Junior’s life takes a turn when he begins his first day in high school and he is issued an ancient textbook that he discovers had been used by his mother in the past. Faced full-on with the dead-end future he could expect from the inferior education on the rez, he reacts by pitching the text book injuring his teacher, Mr. P.

A week into his school suspension, Mr. P comes to visit him at home.  Junior, expecting Mr. P’s wrath, is surprised, when Mr. P says –

When I first started teaching here. . . we beat rowdy [students]. That’s how we were taught to teach you. We were supposed to kill the Indian [in you] to save the child. . . We were trying to kill the Indian culture. . . I want to say you deserve better. . . If you stay on the rez, we will kill [the spirit] in you. . . You have to take your hope and go somewhere where other people have hope.

Arnold is disheartened by his father’s dependence on alcohol but he never doubts that he is loved by both of his parents. He tells them how important it is to him to leave the rez and transfer to the  high school twenty-two miles away for a better education. His father supports his decision although he knows that Junior will face deeply entrenched racism. His best friend on the rez, Rowdy, gives him a black-eye and a swollen nose as a going-away gift.  He might have been the victim of bullying on the rez but his leaving the culture in his rear-view mirror now labels him a traitor. Indian families follow tradition and stay together.

[His first day at the new school begins with] the white kids. . .arriving for school. They surround me. Those kids aren’t white. They were translucent. . .They stared at me like I was Bigfoot. . .[Their school mascot] was an Indian, thereby making me the only other Indian in town.

Junior/Arnold has a very hard time on all sides of his new life battling bullying and insults on both fronts. But as time goes by that first year, the “white” Arnold begins to emerge from his repressed rez cocoon at the new school excelling in academics and sports. He also finds racism, bullying, violence, drugs, girls, and hormonal explosion with exposure to raw sex.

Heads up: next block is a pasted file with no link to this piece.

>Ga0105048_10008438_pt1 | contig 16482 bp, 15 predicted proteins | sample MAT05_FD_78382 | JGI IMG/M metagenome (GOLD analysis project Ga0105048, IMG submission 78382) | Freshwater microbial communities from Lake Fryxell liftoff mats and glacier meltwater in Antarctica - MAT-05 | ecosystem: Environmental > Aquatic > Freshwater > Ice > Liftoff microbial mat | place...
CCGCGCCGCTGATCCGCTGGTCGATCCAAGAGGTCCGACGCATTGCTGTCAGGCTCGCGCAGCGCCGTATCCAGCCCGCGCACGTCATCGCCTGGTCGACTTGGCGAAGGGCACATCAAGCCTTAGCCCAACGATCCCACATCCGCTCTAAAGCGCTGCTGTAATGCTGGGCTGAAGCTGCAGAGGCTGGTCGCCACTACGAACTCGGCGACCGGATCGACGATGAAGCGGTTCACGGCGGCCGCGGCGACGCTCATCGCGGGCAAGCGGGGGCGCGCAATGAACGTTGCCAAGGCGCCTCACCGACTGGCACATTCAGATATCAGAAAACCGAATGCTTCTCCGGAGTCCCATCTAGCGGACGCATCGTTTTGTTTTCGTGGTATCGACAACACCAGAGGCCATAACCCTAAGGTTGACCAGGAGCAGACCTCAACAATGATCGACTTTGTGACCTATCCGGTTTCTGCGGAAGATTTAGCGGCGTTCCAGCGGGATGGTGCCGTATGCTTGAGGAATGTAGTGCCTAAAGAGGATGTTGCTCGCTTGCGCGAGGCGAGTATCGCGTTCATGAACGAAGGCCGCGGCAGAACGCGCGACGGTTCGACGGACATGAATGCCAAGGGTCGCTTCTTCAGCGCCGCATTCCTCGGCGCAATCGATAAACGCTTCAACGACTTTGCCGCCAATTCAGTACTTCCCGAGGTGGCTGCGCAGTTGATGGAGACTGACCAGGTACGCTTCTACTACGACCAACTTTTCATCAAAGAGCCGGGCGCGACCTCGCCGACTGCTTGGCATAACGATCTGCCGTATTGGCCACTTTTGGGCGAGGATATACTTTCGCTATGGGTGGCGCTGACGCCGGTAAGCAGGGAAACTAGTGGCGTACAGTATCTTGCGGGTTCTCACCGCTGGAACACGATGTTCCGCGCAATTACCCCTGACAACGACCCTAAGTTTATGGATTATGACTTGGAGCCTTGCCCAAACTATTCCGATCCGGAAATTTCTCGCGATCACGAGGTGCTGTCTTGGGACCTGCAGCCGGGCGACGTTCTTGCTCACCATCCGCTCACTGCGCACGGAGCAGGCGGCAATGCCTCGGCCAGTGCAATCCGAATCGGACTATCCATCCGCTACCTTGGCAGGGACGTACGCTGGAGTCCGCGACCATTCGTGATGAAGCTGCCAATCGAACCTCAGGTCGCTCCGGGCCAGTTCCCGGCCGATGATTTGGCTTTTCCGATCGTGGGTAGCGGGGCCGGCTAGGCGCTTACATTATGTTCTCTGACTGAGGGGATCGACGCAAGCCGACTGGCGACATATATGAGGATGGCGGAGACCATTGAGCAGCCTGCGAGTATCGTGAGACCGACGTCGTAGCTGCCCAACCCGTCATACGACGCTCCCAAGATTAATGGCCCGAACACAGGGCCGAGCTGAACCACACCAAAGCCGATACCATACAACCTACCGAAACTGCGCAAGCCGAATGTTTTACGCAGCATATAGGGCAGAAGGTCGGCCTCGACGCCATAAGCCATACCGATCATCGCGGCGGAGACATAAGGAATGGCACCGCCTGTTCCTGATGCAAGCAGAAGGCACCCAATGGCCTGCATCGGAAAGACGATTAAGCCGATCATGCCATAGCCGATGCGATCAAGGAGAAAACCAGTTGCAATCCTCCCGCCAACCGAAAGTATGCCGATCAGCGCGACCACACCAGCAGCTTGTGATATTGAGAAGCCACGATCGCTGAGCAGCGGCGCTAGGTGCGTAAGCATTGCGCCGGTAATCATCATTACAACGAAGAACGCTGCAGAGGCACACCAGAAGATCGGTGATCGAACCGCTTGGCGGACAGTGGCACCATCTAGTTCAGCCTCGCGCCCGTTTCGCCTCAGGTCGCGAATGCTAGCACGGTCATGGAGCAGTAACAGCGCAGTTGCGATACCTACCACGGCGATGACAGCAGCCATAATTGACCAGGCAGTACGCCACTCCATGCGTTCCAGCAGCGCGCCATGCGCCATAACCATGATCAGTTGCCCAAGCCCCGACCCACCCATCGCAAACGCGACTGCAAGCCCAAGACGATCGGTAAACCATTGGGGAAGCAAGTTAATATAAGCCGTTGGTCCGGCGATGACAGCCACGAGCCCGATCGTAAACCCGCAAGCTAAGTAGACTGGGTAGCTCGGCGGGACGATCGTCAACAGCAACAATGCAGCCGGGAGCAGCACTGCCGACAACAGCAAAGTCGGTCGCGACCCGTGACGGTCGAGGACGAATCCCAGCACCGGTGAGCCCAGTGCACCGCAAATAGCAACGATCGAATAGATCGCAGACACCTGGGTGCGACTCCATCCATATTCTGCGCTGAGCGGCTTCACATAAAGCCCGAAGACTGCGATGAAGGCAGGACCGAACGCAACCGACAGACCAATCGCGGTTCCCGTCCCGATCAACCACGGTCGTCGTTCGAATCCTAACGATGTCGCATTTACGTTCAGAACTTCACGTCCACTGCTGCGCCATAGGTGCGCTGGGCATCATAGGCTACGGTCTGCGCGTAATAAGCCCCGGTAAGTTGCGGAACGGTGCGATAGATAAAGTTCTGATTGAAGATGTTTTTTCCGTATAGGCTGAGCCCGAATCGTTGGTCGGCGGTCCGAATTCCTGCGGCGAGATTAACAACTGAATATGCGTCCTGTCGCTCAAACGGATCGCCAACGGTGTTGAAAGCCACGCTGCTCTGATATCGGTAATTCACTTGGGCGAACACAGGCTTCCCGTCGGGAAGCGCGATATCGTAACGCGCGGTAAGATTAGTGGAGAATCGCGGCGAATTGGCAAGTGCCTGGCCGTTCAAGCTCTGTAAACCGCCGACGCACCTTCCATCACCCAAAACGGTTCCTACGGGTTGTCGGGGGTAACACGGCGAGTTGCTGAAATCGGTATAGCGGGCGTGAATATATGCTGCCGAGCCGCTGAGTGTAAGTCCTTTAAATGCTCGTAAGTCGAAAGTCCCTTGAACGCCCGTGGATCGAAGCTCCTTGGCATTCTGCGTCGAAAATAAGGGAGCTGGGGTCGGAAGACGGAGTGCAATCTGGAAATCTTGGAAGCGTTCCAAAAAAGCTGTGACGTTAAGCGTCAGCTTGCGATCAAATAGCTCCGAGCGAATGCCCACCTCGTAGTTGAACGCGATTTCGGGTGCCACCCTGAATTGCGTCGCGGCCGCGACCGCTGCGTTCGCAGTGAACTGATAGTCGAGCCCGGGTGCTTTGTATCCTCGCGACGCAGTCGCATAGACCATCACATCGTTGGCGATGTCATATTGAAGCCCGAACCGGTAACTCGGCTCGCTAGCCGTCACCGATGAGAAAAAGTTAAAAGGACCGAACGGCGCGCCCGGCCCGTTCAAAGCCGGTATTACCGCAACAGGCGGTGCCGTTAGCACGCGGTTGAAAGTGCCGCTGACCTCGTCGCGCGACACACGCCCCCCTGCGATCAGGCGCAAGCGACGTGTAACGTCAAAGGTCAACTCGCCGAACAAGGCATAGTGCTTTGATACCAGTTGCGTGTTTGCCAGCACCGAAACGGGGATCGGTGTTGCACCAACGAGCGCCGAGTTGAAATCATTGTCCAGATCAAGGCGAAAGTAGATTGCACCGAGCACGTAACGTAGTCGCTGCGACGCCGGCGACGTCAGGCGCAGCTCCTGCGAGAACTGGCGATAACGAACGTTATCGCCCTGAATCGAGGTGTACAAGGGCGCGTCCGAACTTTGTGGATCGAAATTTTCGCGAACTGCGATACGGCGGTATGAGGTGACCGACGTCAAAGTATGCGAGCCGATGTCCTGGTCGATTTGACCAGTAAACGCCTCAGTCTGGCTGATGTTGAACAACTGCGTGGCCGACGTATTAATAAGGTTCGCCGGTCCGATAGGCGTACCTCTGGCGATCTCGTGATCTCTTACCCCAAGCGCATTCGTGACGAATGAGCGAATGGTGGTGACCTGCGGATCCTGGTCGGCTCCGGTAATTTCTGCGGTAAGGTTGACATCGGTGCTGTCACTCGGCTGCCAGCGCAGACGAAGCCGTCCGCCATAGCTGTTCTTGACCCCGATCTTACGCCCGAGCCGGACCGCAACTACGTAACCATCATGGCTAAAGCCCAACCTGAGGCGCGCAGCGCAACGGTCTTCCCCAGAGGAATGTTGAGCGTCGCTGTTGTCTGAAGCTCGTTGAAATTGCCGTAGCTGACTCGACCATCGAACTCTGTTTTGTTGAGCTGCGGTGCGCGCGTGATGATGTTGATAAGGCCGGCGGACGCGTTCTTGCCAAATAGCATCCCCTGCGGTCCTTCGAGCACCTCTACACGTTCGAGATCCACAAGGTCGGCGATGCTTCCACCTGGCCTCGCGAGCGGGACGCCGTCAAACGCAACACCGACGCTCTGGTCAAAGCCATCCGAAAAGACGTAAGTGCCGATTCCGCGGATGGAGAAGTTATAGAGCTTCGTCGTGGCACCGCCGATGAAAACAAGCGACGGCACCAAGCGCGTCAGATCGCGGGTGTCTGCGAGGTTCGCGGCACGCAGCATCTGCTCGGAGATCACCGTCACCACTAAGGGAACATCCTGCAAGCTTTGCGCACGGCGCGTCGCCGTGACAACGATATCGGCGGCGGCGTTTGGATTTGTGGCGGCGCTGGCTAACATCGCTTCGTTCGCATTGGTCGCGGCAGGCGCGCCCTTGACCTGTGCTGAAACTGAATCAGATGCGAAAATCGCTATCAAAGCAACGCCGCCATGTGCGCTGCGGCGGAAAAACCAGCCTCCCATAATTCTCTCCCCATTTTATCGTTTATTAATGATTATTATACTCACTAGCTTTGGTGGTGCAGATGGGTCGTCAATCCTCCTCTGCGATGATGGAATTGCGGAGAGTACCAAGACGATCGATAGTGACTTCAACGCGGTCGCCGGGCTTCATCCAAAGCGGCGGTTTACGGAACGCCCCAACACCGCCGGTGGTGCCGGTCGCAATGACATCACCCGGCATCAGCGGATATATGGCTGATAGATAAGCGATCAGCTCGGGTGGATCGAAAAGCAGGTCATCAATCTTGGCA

FACT: According to the The Children’s Assessment Center in Grand Rapids, Michigan it is estimated that 40-85% of children will engage in at least some sexual behaviors before turning thirteen years of age (Friedrich, et al, 1991). It is believed by experts that 80% of children have masturbated by the age of three (Parenting, 1997). Children need to learn about sexuality. If children do not receive information about sexuality from their parents, they will receive it from their peers, TV, magazines, movies and other media, which may provide them with misinformation and cause confusion. 

I understand that some parents will prefer that their children acquire sexual knowledge at a time and place of their choosing. However, I am an old woman and I can affirm that when you learn about sex is usually far earlier than your parents think you are ready.

Junior’s life on the rez remains downcast until tragedy strikes his family and the entirety of the Spokane reservation pulls together in their grief and he is accepted back into the fold – with reservations- pun unintended.

By the end of his Freshman year, Junior/Arnold has a girlfriend in town and has his life on the reservation. He has learned many lessons during the year.  The view of the “white’ town, seen as a meca for educational advancement, turns out to be less than perfect- normal in its own way. The problems that plague the reservation may differ based on culture, but all communities have their good points and their bad. He has learned first hand how  poverty can make you feel inferior to those with money for new clothes and fast food. But he also learns that love and friendship can be color-blind.

I think that Arnold/Junior sums it all quite nicely. Yup. A cussword, Often my favorite.

format_quoteI used to think the world was broken down by tribes, I said. By black and white. By Indian and white.But I know that isn’t true. The world is only broken into two tribes: The people who are assholes and the people who are not.